The weather was unforgiving and the traffic unmoving in pre congestion charge London. We made our way slowly, and a little stressfully, in a cab to a rather small and dingey office at the French Consulate. It was there that we concluded our Pacte Civil de Solidarité. There was no ceremony, no witnesses, just the vice-consul and another member of staff, and Peter E who was charged with taking photos on our digital camera. We know that some friends must have wondered why we didn't invite them and we lived with the consequences of not having parents there for some years after, but we had no choice in the matter. It could have all been over in a matter of a couple of minutes as all we had to do was to sign the agreement giving us some,mostly financial, shared responsibilities. And yet we imbued the moment and the ensuing seven years with much much more: a stronger more indelible emotional tie; a feeling of acceptance; a sense of having been recognised officially. The slightly blurred photos are still on the wall in front of me as I type and I see them every day with fondness.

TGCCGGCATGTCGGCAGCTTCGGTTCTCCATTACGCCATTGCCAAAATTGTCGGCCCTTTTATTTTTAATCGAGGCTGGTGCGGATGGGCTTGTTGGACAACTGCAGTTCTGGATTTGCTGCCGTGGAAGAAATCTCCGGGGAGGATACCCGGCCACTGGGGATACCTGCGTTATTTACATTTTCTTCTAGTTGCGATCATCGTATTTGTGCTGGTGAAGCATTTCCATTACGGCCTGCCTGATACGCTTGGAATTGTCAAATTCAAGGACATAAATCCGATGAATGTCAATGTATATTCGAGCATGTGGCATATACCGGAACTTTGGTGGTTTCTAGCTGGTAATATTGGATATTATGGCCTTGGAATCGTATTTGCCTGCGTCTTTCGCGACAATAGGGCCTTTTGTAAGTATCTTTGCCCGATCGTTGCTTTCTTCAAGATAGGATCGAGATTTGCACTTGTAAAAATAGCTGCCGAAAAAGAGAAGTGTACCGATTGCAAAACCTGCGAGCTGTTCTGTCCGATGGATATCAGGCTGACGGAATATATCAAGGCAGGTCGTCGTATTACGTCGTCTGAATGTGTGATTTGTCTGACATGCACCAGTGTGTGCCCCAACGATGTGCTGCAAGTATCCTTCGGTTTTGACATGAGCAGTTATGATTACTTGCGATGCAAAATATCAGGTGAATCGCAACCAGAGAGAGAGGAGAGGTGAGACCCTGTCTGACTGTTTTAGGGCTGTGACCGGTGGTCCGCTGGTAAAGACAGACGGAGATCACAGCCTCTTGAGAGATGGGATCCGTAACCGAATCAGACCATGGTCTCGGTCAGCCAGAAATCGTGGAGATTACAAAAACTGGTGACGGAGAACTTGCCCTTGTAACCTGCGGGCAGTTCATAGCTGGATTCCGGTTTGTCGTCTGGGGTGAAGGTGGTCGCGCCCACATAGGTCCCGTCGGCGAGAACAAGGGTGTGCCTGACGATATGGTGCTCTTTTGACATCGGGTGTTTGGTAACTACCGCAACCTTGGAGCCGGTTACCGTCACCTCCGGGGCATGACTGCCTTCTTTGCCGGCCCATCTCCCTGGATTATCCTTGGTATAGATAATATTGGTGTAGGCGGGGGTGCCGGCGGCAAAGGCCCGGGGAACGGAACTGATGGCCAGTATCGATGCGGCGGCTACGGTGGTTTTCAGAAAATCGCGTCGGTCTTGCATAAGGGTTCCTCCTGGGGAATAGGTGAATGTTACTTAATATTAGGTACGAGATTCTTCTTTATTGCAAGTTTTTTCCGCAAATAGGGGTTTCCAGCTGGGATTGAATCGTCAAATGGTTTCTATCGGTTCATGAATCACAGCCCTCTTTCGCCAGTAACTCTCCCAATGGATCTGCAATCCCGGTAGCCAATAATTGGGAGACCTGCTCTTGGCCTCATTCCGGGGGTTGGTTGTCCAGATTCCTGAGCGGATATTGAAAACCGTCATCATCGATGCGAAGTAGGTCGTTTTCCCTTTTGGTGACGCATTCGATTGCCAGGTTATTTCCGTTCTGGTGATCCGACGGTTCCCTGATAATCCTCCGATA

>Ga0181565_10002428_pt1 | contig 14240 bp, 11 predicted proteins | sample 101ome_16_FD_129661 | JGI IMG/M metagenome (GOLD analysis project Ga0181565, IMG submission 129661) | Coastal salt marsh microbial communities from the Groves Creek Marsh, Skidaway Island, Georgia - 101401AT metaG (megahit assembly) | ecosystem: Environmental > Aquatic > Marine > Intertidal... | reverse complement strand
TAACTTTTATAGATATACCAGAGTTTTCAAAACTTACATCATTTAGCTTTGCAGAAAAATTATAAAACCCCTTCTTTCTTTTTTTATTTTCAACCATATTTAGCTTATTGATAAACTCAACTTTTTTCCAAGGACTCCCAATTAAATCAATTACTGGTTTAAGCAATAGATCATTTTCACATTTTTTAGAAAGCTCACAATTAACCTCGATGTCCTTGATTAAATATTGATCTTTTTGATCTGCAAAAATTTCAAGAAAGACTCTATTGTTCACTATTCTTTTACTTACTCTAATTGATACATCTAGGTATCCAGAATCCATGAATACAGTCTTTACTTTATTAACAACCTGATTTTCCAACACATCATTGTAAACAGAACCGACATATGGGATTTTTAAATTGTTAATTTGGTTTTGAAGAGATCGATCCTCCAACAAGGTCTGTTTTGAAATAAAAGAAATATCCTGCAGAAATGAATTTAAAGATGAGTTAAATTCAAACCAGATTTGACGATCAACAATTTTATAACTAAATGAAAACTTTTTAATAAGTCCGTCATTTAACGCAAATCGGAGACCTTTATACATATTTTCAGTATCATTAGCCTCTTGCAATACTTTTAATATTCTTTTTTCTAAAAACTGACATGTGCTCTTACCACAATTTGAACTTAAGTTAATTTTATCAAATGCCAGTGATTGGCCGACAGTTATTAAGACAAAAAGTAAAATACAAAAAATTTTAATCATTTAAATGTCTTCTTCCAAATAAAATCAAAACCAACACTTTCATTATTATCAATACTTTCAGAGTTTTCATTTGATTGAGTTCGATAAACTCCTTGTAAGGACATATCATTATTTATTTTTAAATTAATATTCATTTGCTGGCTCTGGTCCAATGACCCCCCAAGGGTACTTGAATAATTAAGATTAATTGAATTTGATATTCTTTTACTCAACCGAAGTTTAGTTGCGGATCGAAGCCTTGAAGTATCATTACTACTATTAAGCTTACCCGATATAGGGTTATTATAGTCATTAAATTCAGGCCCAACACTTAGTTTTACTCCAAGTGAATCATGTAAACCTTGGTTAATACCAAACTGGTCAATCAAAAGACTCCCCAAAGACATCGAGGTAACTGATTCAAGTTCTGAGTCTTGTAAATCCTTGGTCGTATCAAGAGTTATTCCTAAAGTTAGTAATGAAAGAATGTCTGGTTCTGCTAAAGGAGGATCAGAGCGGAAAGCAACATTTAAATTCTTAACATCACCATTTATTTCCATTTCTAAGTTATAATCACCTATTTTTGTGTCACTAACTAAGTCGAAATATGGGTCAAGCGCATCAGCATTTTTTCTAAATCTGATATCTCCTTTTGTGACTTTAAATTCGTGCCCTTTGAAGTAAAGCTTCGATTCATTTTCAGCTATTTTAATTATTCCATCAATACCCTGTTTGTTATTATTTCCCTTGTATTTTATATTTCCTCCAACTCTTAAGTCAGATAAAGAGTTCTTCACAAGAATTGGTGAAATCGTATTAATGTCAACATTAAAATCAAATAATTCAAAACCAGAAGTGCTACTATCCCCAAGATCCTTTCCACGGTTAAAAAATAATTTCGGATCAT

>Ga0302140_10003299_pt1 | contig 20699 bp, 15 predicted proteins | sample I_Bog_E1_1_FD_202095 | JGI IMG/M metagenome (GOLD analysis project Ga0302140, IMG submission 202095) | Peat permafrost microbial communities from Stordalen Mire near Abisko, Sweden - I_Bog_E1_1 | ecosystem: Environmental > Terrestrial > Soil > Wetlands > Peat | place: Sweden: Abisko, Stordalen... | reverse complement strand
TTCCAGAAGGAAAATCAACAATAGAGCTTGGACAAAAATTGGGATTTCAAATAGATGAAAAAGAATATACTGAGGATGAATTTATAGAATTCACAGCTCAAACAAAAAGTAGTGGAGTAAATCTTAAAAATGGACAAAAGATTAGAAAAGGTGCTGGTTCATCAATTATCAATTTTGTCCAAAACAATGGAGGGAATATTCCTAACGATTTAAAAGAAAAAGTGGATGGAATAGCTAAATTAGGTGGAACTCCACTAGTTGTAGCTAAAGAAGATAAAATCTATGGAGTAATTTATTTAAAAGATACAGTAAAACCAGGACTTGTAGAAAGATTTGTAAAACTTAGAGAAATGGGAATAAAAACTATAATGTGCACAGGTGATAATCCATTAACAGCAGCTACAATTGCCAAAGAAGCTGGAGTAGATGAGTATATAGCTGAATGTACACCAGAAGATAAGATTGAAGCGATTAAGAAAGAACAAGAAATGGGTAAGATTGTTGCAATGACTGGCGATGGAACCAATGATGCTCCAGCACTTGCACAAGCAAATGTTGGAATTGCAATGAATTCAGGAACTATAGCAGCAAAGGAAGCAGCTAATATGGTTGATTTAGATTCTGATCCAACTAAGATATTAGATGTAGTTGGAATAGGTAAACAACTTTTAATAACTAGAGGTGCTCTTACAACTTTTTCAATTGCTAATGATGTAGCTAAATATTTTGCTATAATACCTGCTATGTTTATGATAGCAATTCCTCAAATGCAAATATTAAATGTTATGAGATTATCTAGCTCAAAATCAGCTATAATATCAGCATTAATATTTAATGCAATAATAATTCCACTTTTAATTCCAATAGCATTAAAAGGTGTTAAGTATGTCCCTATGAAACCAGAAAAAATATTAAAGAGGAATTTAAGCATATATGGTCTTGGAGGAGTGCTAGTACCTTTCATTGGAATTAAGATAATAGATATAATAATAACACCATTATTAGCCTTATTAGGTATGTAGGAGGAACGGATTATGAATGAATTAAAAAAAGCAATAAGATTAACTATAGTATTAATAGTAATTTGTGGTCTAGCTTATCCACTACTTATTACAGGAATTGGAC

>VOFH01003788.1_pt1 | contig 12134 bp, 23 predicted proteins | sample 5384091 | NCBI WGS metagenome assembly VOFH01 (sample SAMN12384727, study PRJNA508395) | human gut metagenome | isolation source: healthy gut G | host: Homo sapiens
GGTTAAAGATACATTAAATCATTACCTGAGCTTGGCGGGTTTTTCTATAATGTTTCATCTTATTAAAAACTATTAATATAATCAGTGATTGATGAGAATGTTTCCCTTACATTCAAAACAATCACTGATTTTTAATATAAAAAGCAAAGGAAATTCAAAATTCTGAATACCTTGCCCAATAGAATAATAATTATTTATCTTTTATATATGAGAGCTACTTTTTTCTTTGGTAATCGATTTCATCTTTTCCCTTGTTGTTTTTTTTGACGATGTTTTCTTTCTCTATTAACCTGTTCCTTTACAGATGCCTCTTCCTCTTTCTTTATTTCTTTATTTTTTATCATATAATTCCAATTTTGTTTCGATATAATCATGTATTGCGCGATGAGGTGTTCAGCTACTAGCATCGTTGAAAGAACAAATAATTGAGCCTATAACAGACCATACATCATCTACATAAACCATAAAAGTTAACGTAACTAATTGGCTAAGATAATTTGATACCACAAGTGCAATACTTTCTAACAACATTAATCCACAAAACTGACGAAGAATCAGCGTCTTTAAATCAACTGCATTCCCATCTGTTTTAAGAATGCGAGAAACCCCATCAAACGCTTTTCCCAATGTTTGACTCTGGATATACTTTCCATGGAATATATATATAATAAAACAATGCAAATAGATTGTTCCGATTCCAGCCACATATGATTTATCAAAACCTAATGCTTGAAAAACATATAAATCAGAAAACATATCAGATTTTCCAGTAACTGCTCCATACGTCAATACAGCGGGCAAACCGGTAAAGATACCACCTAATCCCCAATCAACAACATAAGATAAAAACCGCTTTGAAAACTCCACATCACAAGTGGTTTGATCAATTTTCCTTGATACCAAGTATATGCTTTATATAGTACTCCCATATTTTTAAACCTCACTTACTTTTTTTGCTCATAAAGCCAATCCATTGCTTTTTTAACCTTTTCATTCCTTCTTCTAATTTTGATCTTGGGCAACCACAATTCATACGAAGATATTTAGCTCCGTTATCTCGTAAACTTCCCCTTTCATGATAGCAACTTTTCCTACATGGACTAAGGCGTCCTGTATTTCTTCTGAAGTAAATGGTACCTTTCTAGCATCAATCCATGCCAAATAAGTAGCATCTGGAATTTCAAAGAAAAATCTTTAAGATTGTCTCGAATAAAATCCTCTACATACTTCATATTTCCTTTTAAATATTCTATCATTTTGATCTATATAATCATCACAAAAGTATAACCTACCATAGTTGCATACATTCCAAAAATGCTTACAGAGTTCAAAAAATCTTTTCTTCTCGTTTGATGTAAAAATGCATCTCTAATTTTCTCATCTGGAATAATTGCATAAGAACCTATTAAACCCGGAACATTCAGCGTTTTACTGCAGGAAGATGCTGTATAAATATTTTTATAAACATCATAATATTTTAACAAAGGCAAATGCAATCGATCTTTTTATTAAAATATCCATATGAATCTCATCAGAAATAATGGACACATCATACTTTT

Of course, since then the French forerunner has been soundly lapped by full Civil Partnership with equality of rights across the board in the UK. In France they have extended PACS rights a little eg rights to tax exemption on inheritance were brought more into line with married couples, but there seems to be little on the horizon about progress from Civil Partnership Lite towards the kind of arrangement enjoyed by all France's neighbours.
OK, it's just a piece of paper, and yet it is so much more than that to us. We hope that one day in the foreseeable future it will also be that much more in law too.
Bon anniversaire chéri. Je t'adore toujours. XXX